IT’S NOT COVID

When coronavirus moved onto UK shores I noticed, whenever I said “I’m not well,” in reply to “How is your health?” I’d hurry on to add, “It’s not coronavirus.” And more recently (fewer syllables!) “It’s not COVID.” I suppose I was saying, “It’s not so bad.” Who was I trying to reassure? Me, or them?

Actually, during the early days of the pandemic, I was not especially afraid of getting coronavirus. I do not usually catch ‘normal’ illnesses (colds, flu etc.), and, during February and March I was enjoying a remarkable period of wellness, spending my time and thoughts on the second draft of my new novel.

Of course it very soon became clear that COVID-19 is not a ‘normal’ illness, and when my health deteriorated rather dramatically with some delicious new symptoms, the very thought of feeling even grimmer than I was already feeling seemed unbearable. In fact, I have no idea know how my body would react to the virus – I don’t have any of the conditions that would put me into the government’s ‘high risk category’.

What I do know is that some people who “recover” from COVID-19 are not, so far, fully recovering. They have similar symptoms to those who have ME/CFS. There is even a new term in the pandemic vocabulary: “Long Covid”.

With an estimated 25% of people with ME/CFS housebound or bedbound, patients suffering from the lowest quality of life of any disease to which it has been compared, including multiple sclerosis, and only about 13% of patients are able to return to full-time work, the potential for many new cases of ME/CFS in the wake of COVID-19 is no small matter.

Lockdown is opening up in England. But it is not opening up for anyone with the severer forms of ME/CFS. My own ‘lockdown’ life has been largely unchanged by the pandemic.  And, due to Long Covid, it’s possible the medical community – the world at large – will finally give ME/CFS the focus it needs, a condition of which my own GP said: “We do not know what it is, and we do not know how what to do about it.” Will she, at some point, be able to tell me, “I believe I can now help you?”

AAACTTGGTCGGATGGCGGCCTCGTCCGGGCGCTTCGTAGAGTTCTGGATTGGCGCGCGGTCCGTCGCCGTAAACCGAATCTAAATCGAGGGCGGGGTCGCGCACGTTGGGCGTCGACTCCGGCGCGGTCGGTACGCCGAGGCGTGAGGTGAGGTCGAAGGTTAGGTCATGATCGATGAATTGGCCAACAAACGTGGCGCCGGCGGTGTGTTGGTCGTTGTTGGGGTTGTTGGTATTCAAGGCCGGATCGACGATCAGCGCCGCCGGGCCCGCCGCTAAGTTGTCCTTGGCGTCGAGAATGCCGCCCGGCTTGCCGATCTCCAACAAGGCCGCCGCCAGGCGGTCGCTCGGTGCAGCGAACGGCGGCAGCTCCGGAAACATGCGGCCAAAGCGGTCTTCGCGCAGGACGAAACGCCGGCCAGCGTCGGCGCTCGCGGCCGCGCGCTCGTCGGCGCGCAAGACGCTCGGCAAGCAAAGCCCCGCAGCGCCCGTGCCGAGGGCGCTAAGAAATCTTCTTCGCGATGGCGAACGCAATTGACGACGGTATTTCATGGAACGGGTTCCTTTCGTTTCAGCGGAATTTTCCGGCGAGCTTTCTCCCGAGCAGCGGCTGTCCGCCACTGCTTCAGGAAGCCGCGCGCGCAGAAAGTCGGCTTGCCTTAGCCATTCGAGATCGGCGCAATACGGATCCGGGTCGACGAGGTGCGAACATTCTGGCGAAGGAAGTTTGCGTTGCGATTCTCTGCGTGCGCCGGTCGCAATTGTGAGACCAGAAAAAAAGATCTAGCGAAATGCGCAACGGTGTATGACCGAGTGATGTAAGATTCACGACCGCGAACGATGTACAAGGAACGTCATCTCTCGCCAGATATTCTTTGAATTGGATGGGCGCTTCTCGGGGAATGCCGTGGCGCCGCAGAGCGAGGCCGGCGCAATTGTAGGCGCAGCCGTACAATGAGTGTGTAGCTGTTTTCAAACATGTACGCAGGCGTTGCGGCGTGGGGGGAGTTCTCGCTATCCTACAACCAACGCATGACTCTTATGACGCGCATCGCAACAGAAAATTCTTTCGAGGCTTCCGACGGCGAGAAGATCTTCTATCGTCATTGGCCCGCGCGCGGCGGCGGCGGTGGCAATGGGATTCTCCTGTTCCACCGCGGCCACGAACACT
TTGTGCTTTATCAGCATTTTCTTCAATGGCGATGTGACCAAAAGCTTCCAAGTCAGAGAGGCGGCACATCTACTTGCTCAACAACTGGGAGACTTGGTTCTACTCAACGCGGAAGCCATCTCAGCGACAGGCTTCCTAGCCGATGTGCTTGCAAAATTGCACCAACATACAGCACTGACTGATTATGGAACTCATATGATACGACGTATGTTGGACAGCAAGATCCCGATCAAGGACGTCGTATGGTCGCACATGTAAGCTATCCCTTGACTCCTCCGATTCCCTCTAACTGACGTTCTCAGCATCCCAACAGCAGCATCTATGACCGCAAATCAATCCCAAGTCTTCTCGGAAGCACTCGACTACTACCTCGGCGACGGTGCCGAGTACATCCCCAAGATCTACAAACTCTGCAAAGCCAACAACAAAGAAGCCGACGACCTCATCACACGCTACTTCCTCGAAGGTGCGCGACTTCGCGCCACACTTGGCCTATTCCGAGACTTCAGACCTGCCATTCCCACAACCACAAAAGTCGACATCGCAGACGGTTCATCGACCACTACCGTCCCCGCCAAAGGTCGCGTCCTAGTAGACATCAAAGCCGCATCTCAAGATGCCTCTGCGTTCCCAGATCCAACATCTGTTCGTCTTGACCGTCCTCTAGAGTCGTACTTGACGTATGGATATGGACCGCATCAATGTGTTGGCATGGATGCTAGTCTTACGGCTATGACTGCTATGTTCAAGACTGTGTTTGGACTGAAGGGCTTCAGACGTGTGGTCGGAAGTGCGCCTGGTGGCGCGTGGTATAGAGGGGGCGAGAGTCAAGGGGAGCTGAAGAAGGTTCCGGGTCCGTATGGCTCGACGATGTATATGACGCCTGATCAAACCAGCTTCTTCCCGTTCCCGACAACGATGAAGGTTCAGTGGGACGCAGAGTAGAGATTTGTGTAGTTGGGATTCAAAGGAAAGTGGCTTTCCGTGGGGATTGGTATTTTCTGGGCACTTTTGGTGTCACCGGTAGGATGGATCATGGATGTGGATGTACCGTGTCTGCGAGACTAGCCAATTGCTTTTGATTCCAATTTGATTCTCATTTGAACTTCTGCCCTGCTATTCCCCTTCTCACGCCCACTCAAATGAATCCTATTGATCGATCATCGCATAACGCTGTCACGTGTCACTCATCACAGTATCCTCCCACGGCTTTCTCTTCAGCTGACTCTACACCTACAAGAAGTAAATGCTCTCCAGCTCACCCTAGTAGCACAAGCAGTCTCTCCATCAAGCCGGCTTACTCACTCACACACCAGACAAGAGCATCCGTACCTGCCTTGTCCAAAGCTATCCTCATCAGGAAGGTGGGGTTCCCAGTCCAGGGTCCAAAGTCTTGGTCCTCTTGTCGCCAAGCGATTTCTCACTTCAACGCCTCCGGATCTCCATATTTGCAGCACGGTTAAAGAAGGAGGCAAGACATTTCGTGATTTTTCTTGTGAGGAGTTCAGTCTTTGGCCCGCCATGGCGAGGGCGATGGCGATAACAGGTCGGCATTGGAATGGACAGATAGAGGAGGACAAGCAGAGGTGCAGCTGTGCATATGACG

Which brings me to what I really wanted to share today: the question of whether anyone who is relatively well and able-bodied can understand the subjective experience of someone who isn’t. I wrote in an earlier blog: “In spite of finding my health issues tedious to dwell upon, just sometimes, I’d like someone to know, to really know what it is like to live in my body.

I tend to stay on the periphery of the ME/CFS communities because I often find myself lost in a depressive warren of questioning (Is there something I’ve overlooked? Should I find the money to pay for the more accurate Lyme/Rickettisa tests not available on the NHS? Should I be tested for Tethered Cord Syndrome? What about mould?), but recently on Twitter I stumbled across Vlad Vexler’s ME diary.

Vlad is a philosopher working in ethics and musicology, and, he has ME.

He has recorded over 50 two-minute videos, articulating beautifully and elegantly what it actually means to have a chronic ‘invisible’ illness. Many of his symptoms differ to mine, but I found myself deeply moved listening to him. The talks – more a conversation than a ‘talk’ –  are wide-ranging: how people with ME are judged and misrepresented when they temporarily function better; how people with ME have to fake and fabricate to enjoy simple pleasures; how people with ME are, in fact, too unwell to be “fatigued”, to name but a few.

Vlad has compiled these diaries on YouTube, and if you are able bodied, I urge you to watch them. Two + hours might seem a lot, but he is an engaging, vibrant speaker – even at his most ill. And, two hours or so is so very short compared to how long many of us have suffered with this illness – over 25 years in my case. And, if you have ME or a similar condition, I am sure you’ll find a great deal of comfort in his words. It is certainly a comfort to me to know there is this voice in the world, telling the world about us.

And, I worry he speaks to the ‘converted.’ So please listen, please share.

Vlad’s ME Diary Episodes 1-10 https://youtu.be/8ql5Lc3wM8U

Vlad’s ME Diary Episodes 11-19 https://youtu.be/agYrsFAfm5o

Vlad’s ME Diary Episodes 20-23 https://youtu.be/OWZut_i4g0g

Vlad’s ME Diary Episodes 24 https://youtu.be/lqVpTERA-Pk “It’s Not Fatigue”

Vlad’s ME Diary Episodes 25 https://youtu.be/Dz62cFl6TDU “Disability and Possibility”

Vlad’s ME Diary Episodes 26-54 https://youtu.be/5AtoIB0yJ8I

Covid-19 has perhaps shown many of us just how connected we are; and just how important it is to stay connected. It is often in the darkest times we deepen our humanity – we reach out to others (even if only via Zoom) and we begin to enquire into the experiences of those who have it worse than we do. In this way we make the world a better place.

Two previous blogs of mine on my physical situation:
More Things I Don’t Want To Talk About
On Being Invisible

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